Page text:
There are two primary methods of water delivery to Lower Klamath. One is the ADY Canal which is a direct diversion out of the Klamath River that gives us roughly at full capacity about 117 CFS. That historically has provided about one-third of the water needs for this refuge. The other source of water is this D Plant that pumps excess waters from Tule lake across into Lower Klamath, and that historically has given us about two thirds of our water supply. We basically have evolved the management style over 60 years through construction of levies and managing units independently for various different biological outputs. Lower Klamath is one of the most productive wildlife refuges in the entire system, and certainly in the Pacific Flyway, irrespective of the season. This is a map showing the habitat types that we had planned on for the year 2003. In purple is what we we're planning to have in permanent marshes.

The biological value to permanent marshes is that they are production units in the summertime for water birds and waterfowl. We have a lot of colonial nesting birds, a fair variety; we have pelican and cormorant, white-faced ibis, heron, egret, that are tied to these permanent marshes. These are also quite prolific waterfowl producers, mainly ducks. In the green we have what are seasonal wetlands. These are marshes that we flood up during the fall and winter, and we dewater them by the middle of June and we let them sit in a dewatered state, growing moist soil plants, until the first frost, which would be mid September or so, and these wetlands are very prolific producers of wetland plants, seasonal plants, smart weeds, and goose foots. We then flood these units in the fall for the waterfowl migration. The fall migration through the Klamath Basin varies from about 15 to 20 million birds annually. Thereís some fluctuation dependent on production. But about 80% of the waterfowl in the flyway come through the basin. A full 50% of those birds that come through the basin traditionally have stopped at the Lower Klamath Refuge.

The peak of migration occurs about the first of November. Then getting into the wintertime we have a certain level of waterfowl, mainly ducks, that over winter. We pick up large populations of tundra swan on their northward migration in late January and February and during that time we have a peak of one of the largest bald eagle populations in the lower 48 in the Klamath Basin of which about half use Lower Klamath and the waterfowl resources that are over wintering there. And in conjunction with that we have a major eagle roost on the Bear Valley National Wildlife Refuge, which is a timbered ridge basically about 4000 acres of mature trees.  An eagle would fly about 5 or 6 miles between these two refuges, and Bear Valley is basically a nighttime roost and they come to the Lower Klamath refuge to utilize waterfowl. Over the last three years weíve had very sporadic water deliveries compared to our historical management, so itís a challenge to manage this refuge in its historical context, and to maintain the large array and diversity of wildlife species.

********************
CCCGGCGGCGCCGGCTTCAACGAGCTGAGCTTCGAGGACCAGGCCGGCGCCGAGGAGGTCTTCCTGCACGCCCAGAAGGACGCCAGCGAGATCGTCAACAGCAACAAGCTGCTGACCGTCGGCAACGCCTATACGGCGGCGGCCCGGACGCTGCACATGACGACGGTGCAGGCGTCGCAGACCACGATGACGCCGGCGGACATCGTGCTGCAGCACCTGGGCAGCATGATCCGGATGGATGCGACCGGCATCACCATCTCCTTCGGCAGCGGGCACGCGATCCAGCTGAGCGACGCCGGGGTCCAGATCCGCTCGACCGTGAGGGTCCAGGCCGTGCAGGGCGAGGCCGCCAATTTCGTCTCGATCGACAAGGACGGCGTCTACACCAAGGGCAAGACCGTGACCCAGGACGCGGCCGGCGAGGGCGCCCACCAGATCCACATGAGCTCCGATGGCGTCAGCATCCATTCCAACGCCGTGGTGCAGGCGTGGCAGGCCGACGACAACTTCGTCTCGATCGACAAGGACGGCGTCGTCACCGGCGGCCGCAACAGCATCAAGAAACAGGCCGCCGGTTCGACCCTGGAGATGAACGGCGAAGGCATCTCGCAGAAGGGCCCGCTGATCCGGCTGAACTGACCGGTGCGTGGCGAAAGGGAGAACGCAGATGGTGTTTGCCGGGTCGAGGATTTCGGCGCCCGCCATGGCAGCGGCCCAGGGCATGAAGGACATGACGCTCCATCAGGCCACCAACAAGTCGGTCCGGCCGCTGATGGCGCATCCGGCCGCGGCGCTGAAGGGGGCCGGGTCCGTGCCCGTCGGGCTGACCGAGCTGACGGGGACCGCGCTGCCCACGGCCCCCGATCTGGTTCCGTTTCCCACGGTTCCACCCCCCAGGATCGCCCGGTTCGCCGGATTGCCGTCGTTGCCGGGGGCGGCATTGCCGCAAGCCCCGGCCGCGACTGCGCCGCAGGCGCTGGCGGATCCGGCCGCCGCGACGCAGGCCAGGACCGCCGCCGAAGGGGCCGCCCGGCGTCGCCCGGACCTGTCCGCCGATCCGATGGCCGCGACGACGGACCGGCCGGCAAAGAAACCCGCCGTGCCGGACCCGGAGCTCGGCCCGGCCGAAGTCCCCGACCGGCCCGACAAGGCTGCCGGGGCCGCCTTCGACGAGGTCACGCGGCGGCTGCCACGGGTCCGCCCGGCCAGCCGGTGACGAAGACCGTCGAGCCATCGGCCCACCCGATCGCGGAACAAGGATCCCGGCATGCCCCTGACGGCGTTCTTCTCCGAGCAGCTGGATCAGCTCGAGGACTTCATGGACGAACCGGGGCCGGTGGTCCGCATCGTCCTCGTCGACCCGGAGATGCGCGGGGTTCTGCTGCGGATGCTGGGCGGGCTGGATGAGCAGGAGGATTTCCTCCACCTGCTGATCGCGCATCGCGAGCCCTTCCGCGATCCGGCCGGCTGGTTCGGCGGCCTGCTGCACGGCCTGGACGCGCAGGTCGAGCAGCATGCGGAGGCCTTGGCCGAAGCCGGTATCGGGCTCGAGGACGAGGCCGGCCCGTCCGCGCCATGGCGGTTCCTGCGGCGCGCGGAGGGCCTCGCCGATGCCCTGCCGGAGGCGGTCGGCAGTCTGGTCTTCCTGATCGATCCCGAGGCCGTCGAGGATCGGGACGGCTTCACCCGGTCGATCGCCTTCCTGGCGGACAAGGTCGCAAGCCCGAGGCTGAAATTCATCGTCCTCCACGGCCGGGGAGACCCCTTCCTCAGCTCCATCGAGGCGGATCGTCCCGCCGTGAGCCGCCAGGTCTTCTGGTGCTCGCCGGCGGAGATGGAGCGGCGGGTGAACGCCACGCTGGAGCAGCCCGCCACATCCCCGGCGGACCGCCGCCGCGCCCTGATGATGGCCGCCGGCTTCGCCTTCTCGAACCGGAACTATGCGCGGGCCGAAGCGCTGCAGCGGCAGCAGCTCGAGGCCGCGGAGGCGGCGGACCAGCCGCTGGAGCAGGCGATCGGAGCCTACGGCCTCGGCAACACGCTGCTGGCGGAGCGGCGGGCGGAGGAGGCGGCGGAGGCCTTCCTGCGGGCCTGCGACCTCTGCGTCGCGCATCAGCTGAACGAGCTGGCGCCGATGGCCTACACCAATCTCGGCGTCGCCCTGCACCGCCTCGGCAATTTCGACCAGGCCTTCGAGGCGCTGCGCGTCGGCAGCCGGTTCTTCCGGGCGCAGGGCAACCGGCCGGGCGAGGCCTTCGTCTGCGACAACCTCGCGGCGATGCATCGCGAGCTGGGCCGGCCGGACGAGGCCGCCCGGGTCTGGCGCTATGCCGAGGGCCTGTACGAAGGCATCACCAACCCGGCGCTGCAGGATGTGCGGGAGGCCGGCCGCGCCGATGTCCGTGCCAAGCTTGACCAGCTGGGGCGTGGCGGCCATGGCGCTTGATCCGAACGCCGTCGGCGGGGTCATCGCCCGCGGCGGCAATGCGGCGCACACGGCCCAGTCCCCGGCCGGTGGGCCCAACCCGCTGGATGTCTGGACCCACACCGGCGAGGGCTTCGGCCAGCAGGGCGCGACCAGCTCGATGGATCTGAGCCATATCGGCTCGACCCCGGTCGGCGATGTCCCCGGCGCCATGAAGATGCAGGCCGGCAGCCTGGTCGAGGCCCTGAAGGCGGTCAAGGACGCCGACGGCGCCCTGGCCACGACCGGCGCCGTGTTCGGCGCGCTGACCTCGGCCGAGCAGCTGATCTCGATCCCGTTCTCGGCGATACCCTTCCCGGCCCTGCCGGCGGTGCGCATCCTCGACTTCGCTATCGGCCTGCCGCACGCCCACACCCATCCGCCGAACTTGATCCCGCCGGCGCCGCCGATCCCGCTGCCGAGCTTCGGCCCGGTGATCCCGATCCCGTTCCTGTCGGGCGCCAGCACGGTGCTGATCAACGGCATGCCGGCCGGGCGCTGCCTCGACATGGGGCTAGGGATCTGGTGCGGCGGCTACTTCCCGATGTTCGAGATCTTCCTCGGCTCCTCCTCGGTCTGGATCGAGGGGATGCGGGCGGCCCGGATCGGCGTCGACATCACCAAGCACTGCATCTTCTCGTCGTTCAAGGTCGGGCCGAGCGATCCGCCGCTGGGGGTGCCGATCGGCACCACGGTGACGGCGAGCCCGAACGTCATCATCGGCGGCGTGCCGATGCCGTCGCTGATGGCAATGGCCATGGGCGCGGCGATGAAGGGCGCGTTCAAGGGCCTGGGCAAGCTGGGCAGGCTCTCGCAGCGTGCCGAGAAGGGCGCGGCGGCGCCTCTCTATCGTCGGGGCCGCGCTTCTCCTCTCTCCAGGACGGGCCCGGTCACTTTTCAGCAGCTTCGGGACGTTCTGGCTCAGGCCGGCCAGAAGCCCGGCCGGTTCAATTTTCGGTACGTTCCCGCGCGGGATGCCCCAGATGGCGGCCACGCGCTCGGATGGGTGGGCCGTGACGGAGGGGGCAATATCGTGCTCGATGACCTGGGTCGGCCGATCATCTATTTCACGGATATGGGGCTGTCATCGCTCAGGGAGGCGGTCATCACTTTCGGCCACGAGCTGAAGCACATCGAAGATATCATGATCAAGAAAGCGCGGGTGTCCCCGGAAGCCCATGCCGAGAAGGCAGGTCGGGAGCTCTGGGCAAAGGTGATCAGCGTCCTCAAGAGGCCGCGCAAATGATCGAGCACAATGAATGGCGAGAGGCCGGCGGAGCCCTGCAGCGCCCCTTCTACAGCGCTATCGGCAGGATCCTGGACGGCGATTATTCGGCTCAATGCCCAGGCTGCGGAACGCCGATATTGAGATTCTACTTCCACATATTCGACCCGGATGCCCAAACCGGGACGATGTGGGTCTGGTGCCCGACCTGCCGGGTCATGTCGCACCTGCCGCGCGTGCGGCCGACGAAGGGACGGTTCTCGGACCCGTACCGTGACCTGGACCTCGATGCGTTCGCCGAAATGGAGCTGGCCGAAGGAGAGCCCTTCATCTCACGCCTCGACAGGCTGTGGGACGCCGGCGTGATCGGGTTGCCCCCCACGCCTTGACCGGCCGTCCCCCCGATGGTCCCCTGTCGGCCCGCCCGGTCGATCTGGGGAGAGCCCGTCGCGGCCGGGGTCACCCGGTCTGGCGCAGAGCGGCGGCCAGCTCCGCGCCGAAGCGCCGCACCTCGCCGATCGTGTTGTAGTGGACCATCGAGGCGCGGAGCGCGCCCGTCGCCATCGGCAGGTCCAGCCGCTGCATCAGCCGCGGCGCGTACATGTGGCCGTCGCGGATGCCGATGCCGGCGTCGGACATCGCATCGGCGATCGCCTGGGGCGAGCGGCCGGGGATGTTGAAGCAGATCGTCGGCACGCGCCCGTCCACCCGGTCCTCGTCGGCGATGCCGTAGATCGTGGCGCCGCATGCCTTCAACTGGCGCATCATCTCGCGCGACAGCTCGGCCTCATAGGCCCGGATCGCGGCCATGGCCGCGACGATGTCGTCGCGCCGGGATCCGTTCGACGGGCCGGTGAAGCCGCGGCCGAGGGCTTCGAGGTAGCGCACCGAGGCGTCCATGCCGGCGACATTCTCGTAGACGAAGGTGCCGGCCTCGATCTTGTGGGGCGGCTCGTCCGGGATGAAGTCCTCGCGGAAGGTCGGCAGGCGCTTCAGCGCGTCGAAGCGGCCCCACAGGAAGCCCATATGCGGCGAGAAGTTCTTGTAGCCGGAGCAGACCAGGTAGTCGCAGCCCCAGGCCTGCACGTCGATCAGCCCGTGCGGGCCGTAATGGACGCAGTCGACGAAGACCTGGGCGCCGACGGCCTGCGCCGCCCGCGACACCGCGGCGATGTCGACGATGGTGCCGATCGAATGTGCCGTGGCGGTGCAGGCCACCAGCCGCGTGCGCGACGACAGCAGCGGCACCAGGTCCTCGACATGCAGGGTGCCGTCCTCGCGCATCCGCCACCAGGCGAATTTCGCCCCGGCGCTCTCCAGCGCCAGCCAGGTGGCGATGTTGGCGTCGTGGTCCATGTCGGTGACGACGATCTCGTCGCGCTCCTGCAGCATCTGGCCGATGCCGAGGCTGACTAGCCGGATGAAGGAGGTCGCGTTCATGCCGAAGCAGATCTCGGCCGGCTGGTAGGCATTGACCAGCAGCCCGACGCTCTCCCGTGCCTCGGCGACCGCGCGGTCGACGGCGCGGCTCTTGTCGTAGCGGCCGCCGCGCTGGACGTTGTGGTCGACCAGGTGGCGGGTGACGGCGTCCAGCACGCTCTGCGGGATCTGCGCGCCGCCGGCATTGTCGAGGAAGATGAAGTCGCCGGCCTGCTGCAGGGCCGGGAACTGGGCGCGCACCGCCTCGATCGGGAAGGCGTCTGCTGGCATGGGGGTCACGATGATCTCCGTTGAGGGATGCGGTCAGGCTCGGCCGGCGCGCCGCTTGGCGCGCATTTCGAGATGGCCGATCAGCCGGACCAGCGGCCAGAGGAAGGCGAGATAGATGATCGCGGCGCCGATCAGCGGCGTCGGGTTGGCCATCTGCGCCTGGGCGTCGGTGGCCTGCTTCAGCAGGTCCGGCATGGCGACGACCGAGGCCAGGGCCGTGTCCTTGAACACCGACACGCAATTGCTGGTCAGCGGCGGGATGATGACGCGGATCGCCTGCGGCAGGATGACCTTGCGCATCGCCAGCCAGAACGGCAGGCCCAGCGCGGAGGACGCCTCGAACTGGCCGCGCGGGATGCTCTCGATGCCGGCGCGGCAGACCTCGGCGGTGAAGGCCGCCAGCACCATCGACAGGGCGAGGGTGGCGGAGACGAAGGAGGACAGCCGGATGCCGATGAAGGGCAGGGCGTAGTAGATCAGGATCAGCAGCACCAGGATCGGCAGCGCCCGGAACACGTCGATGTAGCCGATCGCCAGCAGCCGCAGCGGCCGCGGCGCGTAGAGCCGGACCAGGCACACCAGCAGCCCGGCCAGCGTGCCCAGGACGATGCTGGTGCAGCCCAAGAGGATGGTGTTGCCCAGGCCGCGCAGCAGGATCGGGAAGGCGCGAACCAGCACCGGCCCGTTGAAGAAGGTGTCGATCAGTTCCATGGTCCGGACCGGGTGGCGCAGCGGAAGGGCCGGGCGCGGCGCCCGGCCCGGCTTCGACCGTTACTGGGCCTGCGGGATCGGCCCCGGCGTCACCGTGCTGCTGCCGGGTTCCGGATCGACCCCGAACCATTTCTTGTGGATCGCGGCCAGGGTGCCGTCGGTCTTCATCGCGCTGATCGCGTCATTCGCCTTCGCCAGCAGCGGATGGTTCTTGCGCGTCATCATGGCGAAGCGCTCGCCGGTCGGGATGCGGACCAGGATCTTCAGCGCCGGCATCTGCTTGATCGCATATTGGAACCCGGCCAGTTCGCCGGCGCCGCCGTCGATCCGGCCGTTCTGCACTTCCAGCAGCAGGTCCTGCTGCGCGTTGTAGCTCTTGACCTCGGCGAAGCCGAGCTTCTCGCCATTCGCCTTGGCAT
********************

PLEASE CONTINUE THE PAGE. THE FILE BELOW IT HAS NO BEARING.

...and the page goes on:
This summer we had attempted to maintain this level of whatís in purple (MAP 1 above) here as a permanent marsh. That acreage was about 9000 acres and we have learned that, with our only source of water in the summer, reliable source being the ADY Canal, we can only run between 8 and 10 thousand acres of permanent marsh because we need a certain amount of water to offset evaporation, which was mentioned itís roughly about 3 feet of evaporation. And these marshes are only 2 to 3 feet deep at maximum anyway, so they are shallow marshes. We were notified because of the water year type in June that we would not be able to utilize the ADY Canal this summer, so we had a 2-month period from the middle of June to the middle of August that we received no water deliveries and so what we had to do was basically cannibalize some of our permanent marshes and dewater them in favor of other marshes, the more productive ones, to keep some viability to our permanent marshes.